Will his daughter read the book? "Maybe only the bad parts," he said with a laugh. "You know, anything that will turn her against me. I really have no idea how my daughter is raised. But there is an authority, and that authority's job is to protect the child. And none of this is now done in the best interest of the child. What you have to do now [is] to get a judge to force a mother to go into therapy to get her to stop alienating a child against her other parent -- they just don't want to do that. Men's behavior is examined to a fare-thee-well in the California system, and women just skate."
There are three places in the book where he writes about breaking down, the last time being after the infamous phone message he left for his daughter last year.
"Like I have said many times," he said, "if what you did on your worst day was recorded by someone privately. . . . " he trailed off for a moment.
"Listen," he said, standing up and putting his hands on the armrests of his chair, pushing his weight into the canvas. "The other side is angrier than I will ever be, that's for sure. And when what you do on your worst day is broadcast by these people. . . . Someone should have gone to a judge and said, 'I would prefer that he not leave messages like that.' It could have been done. The world now is so fueled by mockery, and you just get really sad when it's your turn to be taken for a spin."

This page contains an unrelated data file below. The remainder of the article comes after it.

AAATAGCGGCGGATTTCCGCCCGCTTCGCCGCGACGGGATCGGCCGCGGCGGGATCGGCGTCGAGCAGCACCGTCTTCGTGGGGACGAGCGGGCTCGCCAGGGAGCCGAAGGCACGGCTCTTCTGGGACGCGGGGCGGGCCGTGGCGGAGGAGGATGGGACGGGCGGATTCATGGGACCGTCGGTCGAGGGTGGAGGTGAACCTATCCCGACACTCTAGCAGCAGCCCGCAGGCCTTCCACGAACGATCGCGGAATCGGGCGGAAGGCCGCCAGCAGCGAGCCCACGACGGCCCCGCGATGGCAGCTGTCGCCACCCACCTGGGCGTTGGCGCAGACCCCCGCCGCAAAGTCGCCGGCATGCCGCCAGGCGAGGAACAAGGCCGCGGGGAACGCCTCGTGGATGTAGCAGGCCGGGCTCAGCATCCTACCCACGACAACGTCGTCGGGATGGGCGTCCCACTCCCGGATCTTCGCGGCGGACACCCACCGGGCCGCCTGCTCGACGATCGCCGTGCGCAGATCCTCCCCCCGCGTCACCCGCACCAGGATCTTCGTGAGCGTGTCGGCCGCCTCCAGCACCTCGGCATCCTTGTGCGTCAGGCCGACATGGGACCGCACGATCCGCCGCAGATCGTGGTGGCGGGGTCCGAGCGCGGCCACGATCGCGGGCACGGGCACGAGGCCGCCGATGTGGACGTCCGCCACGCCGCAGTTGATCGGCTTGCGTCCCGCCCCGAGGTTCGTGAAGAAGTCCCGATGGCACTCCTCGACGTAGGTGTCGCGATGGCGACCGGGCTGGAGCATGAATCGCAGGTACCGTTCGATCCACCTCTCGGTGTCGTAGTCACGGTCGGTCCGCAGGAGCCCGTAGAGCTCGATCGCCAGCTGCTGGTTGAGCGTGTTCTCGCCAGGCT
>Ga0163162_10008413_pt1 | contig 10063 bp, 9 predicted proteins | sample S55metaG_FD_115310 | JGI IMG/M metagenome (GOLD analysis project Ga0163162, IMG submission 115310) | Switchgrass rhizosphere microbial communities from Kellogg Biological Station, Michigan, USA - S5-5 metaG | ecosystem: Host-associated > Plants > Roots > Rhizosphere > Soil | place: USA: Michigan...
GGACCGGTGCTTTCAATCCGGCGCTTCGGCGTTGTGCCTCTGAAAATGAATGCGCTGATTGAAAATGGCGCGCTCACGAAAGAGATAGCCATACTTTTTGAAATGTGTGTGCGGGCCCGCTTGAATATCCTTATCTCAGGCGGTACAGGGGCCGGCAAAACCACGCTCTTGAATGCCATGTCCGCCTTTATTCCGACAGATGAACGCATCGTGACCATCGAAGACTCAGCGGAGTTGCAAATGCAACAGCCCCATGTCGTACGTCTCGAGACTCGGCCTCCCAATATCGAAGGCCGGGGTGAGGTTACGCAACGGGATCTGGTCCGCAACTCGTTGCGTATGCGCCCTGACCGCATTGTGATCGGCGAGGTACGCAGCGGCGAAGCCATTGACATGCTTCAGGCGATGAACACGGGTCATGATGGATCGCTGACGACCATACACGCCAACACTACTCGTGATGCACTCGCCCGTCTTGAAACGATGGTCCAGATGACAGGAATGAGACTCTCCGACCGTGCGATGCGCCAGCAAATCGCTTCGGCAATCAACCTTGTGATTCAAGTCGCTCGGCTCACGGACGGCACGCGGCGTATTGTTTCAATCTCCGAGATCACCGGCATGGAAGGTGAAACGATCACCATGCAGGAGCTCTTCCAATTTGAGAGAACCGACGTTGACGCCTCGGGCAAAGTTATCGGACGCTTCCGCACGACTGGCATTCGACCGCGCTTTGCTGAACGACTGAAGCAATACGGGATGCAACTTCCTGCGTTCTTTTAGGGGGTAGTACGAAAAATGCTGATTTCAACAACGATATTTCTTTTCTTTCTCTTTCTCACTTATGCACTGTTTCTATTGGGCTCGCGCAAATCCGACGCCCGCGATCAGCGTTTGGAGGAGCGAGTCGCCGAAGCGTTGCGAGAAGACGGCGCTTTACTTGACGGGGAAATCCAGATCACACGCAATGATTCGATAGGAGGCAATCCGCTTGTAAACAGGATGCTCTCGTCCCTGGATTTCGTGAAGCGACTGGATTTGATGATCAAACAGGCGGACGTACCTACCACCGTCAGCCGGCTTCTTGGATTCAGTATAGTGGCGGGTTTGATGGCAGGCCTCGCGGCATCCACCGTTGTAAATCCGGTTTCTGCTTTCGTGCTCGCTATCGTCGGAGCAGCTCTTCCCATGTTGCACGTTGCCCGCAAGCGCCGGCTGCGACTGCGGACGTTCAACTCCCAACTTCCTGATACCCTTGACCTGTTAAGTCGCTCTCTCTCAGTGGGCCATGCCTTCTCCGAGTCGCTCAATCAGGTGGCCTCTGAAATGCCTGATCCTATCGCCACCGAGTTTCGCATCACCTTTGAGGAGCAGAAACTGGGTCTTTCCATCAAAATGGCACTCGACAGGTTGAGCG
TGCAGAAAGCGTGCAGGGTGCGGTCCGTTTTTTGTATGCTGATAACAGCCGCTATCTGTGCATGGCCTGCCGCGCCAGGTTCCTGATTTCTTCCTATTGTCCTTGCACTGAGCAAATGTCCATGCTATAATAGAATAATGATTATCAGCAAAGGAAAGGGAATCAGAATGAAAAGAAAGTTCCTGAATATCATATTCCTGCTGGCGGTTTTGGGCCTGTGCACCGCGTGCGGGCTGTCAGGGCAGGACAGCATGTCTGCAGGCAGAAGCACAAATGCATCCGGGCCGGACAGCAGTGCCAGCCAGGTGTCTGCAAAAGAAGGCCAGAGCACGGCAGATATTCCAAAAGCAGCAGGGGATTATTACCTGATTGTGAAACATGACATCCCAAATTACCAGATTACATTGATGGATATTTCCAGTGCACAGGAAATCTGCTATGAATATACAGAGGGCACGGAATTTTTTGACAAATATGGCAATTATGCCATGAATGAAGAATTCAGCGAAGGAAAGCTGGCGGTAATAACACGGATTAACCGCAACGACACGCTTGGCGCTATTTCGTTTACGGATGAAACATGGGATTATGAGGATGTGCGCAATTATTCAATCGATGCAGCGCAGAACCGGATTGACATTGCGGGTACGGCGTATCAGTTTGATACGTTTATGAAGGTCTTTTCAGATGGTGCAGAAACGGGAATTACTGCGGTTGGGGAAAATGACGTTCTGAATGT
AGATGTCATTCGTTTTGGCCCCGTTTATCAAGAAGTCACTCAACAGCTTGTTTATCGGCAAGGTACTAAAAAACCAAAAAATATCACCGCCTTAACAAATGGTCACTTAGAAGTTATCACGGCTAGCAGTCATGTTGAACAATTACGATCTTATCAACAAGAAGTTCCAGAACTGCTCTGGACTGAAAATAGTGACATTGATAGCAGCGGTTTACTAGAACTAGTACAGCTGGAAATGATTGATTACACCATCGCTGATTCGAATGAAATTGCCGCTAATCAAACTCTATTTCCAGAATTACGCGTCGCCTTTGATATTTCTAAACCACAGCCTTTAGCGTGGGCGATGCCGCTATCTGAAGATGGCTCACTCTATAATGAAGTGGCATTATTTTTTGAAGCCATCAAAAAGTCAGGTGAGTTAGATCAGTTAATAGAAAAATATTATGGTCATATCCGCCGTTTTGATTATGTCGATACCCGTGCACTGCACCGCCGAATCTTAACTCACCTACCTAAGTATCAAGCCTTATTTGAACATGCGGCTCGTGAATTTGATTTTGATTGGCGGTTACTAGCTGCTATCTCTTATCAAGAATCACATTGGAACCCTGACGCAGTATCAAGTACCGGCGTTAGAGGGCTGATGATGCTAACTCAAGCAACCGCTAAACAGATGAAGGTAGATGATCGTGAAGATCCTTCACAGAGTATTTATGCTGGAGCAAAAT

But it is clear from his current levity on set that he has bounced back.
"To an extent. But I am changed. I'm very changed from the experience. It does change you!" he said, just as a stranger walked up and asked for his autograph.
Had Baldwin ever heard, "Is it better to be happy or to be right?"
"Yes," he said, with a look of mild deflation. "I've heard that over and over. The first phrase I make in the book is, 'I never wanted to write this book.' But I do feel like, who is going to help other people? To see that nutty, vicious ex-spouse work you over that way in court -- it is agonizing for everybody, there is a lot -- a lot -- of collateral damage."
Baldwin shrugged and took his arms off the chair. "If you asked me the truth, I wouldn't even be sitting here talking to you," he said warmly enough. "I wouldn't do any press for the book. I have no interest in doing this. When my obligatory press turn for the book is over, you'll never hear me talk about this again. Ever."
Then he said: "We good?"